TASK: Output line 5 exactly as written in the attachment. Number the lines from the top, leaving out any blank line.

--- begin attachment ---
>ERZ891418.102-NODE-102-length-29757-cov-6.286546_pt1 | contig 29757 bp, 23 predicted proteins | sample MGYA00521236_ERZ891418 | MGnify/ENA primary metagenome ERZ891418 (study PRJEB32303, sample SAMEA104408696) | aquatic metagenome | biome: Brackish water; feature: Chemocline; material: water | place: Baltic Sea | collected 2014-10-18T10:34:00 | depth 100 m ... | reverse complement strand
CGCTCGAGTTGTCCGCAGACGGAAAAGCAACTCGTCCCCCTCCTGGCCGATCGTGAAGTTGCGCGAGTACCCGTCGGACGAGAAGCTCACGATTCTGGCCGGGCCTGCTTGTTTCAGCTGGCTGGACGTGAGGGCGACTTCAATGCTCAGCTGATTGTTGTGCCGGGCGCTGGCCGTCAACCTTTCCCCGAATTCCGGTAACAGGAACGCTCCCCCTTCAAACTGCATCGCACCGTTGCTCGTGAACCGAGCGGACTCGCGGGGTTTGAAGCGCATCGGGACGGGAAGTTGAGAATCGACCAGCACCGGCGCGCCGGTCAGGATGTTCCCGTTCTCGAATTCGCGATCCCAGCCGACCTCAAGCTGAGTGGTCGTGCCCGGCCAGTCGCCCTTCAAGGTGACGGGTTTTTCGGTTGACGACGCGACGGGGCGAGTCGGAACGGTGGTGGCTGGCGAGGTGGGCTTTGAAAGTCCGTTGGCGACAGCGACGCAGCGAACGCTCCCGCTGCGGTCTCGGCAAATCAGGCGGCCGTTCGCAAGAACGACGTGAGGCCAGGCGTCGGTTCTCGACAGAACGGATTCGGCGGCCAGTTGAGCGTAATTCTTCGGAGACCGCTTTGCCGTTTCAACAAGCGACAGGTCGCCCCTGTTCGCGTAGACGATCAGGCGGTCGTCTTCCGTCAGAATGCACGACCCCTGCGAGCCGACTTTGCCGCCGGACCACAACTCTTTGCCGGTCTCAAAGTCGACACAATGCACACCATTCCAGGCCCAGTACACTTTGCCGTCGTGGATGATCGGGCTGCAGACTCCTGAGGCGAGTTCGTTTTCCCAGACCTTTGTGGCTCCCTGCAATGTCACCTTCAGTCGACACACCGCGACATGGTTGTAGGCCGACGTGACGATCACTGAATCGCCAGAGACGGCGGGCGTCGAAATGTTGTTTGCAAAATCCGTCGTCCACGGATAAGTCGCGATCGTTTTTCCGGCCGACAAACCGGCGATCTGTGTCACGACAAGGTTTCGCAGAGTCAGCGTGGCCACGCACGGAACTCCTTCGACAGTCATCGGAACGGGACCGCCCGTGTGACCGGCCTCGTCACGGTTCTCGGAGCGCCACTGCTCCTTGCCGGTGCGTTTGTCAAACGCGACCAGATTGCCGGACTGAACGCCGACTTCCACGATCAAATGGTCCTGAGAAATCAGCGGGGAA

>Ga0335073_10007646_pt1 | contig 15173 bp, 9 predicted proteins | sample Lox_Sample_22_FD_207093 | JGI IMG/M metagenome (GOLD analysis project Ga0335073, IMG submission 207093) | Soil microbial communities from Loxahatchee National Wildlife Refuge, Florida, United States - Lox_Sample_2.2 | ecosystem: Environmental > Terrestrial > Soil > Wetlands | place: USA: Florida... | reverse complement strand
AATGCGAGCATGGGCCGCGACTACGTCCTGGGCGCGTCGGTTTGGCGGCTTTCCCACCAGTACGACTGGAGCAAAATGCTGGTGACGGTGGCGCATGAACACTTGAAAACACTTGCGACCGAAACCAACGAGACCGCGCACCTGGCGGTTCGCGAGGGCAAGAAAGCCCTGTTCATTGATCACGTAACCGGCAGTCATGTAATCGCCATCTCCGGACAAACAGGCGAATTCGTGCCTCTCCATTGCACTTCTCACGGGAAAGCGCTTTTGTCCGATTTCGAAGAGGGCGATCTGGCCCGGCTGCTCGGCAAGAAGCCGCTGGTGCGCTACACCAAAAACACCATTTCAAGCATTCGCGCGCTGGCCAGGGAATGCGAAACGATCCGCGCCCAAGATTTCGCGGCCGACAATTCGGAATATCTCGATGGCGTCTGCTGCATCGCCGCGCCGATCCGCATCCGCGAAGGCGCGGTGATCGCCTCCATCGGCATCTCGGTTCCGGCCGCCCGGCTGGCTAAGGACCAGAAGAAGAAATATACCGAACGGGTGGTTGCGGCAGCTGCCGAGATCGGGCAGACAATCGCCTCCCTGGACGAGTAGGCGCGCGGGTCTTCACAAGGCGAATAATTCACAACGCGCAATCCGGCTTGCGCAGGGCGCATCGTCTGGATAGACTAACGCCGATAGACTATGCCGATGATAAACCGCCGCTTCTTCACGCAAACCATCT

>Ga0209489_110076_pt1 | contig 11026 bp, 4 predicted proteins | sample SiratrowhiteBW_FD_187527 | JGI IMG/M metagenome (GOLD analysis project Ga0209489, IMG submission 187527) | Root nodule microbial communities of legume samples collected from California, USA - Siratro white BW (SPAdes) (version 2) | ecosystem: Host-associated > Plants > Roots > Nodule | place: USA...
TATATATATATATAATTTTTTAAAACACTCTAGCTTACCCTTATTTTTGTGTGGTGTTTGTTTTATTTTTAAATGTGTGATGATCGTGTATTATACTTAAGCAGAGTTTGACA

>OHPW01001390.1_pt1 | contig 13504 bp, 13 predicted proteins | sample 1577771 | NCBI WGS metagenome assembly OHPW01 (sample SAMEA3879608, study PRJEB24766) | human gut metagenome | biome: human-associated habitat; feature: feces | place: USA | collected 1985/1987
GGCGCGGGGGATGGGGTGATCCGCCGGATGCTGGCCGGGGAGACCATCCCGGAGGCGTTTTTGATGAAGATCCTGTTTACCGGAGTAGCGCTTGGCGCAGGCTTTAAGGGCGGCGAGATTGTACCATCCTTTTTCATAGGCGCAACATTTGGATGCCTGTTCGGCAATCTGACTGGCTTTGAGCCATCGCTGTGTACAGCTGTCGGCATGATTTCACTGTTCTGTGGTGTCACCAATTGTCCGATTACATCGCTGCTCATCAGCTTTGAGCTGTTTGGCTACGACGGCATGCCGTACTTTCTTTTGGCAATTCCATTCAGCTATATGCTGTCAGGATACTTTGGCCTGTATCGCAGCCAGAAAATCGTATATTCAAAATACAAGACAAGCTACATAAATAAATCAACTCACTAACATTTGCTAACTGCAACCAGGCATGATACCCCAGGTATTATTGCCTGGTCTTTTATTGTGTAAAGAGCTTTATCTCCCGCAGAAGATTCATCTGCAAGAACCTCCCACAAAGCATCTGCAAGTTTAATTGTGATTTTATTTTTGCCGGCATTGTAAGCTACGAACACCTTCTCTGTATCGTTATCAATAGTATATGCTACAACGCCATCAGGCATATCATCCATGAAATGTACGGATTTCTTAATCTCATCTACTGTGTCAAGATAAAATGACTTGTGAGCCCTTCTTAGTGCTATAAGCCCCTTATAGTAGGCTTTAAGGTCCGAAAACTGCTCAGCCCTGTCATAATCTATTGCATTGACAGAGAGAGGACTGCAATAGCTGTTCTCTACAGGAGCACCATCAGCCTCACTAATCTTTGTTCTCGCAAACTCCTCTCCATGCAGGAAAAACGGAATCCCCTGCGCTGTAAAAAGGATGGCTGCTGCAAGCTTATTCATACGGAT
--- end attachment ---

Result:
>Ga0209489_110076_pt1 | contig 11026 bp, 4 predicted proteins | sample SiratrowhiteBW_FD_187527 | JGI IMG/M metagenome (GOLD analysis project Ga0209489, IMG submission 187527) | Root nodule microbial communities of legume samples collected from California, USA - Siratro white BW (SPAdes) (version 2) | ecosystem: Host-associated > Plants > Roots > Nodule | place: USA...